Go for a quick walk or stretch every 30 minutes.Doing light exercise every 30 minutes will keep your body and mind active, especially if you have been sitting at a desk in front of a computer. Walk to a park nearby or do a few laps around the block. More vigorous exercise like a quick run or sprint can also keep your hormone levels up and ensures you don't fall asleep during the day.
Getting Through Your Work Day
Reorganize your schedule, if possible.Rather than try to tackle all of your tasks for the day at once, adjust your schedule so your more important appointments are at the start of your day. If you are sleep deprived, you will likely try to maintain a higher level of energy in the morning and feel burned out by the end of the day. Create a schedule where you prioritize the important tasks first, while you still have energy.
- If you cannot reorganize your schedule, plan on a nap break or a caffeine break between meetings or tasks so you can stay awake and alert.
Delegate your tasks for the day.If you have other co-workers or peers who can sympathize with your lack of sleep, try to delegate some of your responsibilities for the day. Explain your situation and promise an IOU in exchange for help on a project or task. This will allow you to manage any stress or anxiety due to lack of sleep, and focus on only one or two tasks for the day.
Take a break from your normal routine.In an energy slump, it may help to switch to an activity that you enjoy doing or feel relaxed doing. Going through the motions of your day will likely make you more tired and drowsy. Instead, go for a quick walk outside or have a coffee break with a coworker. Jolting your brain out of your normal routine will keep you alert and ready to tackle the rest of your day.
Engage your peers during meetings or in classes.If you feel you are in danger of falling asleep during a meeting or during a class, push yourself to work the room. Ask questions of your peers or your clients, raise your hand during class, and try to stay engaged in the conversation. Getting involved in the discussion will help you stay alert, and force your brain to stay focused.
- As well, if you were planning to present a 50 slide Powerpoint presentation at a meeting, try to engage your co-workers in conversation during the presentation. Otherwise, you might end up putting yourself and others in the room right to sleep with a dry, slides only meeting.
QuestionHow can I wake up early at 5 AM?wikiHow ContributorCommunity AnswerSet a loud alarm somewhere where you need to get up and walk to it to turn it off.Thanks!
QuestionI go to sleep at 1 am and wake up at about 4:30 am. I have a couple of tough years in college and I can't stay alert and awake in my morning classes. What should I do during the short breaks to be active?wikiHow ContributorCommunity AnswerYou really have to sleep more. Of course you won't be able to stay alert if you consistently sleep so little, and more importantly, you'll be at very high risk of developing serious mental and/or physical illness. It's not worth it. Find a way to reorganize your life so that you can get the sleep you need - whether that means taking fewer classes at a time, dropping some activity, or whatever else. In the meantime, during your breaks, you can get up and stretch and/or walk around, or talk to someone.Thanks!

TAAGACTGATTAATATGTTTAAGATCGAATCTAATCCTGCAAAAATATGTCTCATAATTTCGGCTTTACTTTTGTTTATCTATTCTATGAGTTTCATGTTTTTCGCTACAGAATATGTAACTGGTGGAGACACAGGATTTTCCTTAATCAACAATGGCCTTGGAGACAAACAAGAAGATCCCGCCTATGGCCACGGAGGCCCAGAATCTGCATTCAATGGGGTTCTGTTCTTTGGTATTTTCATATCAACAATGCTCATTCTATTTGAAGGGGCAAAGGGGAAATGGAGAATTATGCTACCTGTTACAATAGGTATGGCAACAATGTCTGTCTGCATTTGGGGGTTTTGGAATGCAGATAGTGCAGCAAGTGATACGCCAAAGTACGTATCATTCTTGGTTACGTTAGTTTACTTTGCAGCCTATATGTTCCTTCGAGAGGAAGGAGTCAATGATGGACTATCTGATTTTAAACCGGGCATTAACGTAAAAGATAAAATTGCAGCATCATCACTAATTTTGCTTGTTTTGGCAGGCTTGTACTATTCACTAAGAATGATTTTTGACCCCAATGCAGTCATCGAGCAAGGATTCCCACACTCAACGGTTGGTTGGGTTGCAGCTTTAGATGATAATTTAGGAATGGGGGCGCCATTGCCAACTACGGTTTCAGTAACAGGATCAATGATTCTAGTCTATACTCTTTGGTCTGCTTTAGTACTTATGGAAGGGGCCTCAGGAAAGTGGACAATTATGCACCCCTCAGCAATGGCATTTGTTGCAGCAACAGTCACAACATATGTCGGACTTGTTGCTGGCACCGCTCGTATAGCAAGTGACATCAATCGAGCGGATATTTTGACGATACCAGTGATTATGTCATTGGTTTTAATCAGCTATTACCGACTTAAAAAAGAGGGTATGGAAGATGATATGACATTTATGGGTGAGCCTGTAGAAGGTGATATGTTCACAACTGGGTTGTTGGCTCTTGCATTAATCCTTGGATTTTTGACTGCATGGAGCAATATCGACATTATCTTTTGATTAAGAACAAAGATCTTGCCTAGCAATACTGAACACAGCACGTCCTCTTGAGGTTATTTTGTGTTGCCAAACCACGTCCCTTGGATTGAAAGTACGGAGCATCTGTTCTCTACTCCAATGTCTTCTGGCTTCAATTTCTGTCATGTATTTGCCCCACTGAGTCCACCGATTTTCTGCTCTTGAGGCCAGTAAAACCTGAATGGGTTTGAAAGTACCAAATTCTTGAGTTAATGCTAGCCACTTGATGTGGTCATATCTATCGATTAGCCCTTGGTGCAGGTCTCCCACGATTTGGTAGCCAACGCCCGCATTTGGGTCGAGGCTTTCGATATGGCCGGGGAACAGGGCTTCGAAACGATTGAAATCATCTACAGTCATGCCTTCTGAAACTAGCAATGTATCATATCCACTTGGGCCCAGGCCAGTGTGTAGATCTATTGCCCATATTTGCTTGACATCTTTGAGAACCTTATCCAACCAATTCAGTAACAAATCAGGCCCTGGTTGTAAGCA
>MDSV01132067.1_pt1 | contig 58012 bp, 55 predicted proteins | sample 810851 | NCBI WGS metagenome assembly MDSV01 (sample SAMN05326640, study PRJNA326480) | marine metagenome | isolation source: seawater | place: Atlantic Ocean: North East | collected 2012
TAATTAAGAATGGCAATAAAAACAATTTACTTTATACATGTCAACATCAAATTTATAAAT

QuestionI fell asleep at 5 a.m., and woke up at 7 a.m. Can I go the whole day without being tired?wikiHow ContributorCommunity AnswerYou will be tired, but keep yourself occupied so you don't get bored and want to go to sleep. Listen to music, watch television or get on a electronic device to keep your mind busy from thinking it's time to go to bed.Thanks!
QuestionHow much should I sleep before an exam?wikiHow ContributorCommunity AnswerNo different than you should sleep any other night. You should sleep 9-11 hours a night if you're a child, 8-10 if you're a teenager, 7-9 if you're an adult. Ideally, you do this consistently, not only the night before an exam; the negative effects of sleep deprivation add up over time. And sleeping too much isn't good for you either.Thanks!
QuestionWhat if I have only 4 hours to sleep?wikiHow ContributorCommunity AnswerYou can try to take short power naps throughout the day. You can also try to listen to music, or consume things with caffeine in them to feel more energetic.Thanks!
QuestionIs 5 hours of sleep good enough for the body?wikiHow ContributorCommunity AnswerNo. 7 hours is the minimum required for most adults to function fully and avoid physical and mental deterioration over time (8 hours for teenagers, 9 hours for children). If it's a one-time thing, it's not a big deal, but you should not sleep so little consistently.Thanks!
QuestionI watched a scary movie and now I haven't slept in over 30 hours! What should I do to stay awake while doing homework?wikiHow ContributorCommunity AnswerTalk to your parents. They may be able to contact a teacher and explain your situation, so you can turn in your homework a day late. Or, your parents might let you stay home from school for one day so you can catch up on sleep and then do your homework, turning it in the next day.Thanks!
QuestionHow do I get over my insomnia?wikiHow ContributorCommunity AnswerSee a doctor or therapist to see if there could be an underlying cause of your insomnia. In the meantime, try drinking hot tea and reading, watching a boring television show, or other soothing activities to relax before bed.Thanks!
QuestionHow do I get through the day when my heart is racing?wikiHow ContributorCommunity AnswerTake deep breaths. Inhale for three seconds, hold for two, and exhale for five seconds. Do this until your heart rate slows down.Thanks!
QuestionWhat do I do if I feel tired even after sleeping a number of hours?wikiHow ContributorCommunity AnswerGet the blood pumping a little! Try a fitness video, like Zumba, or just run around the block.Thanks!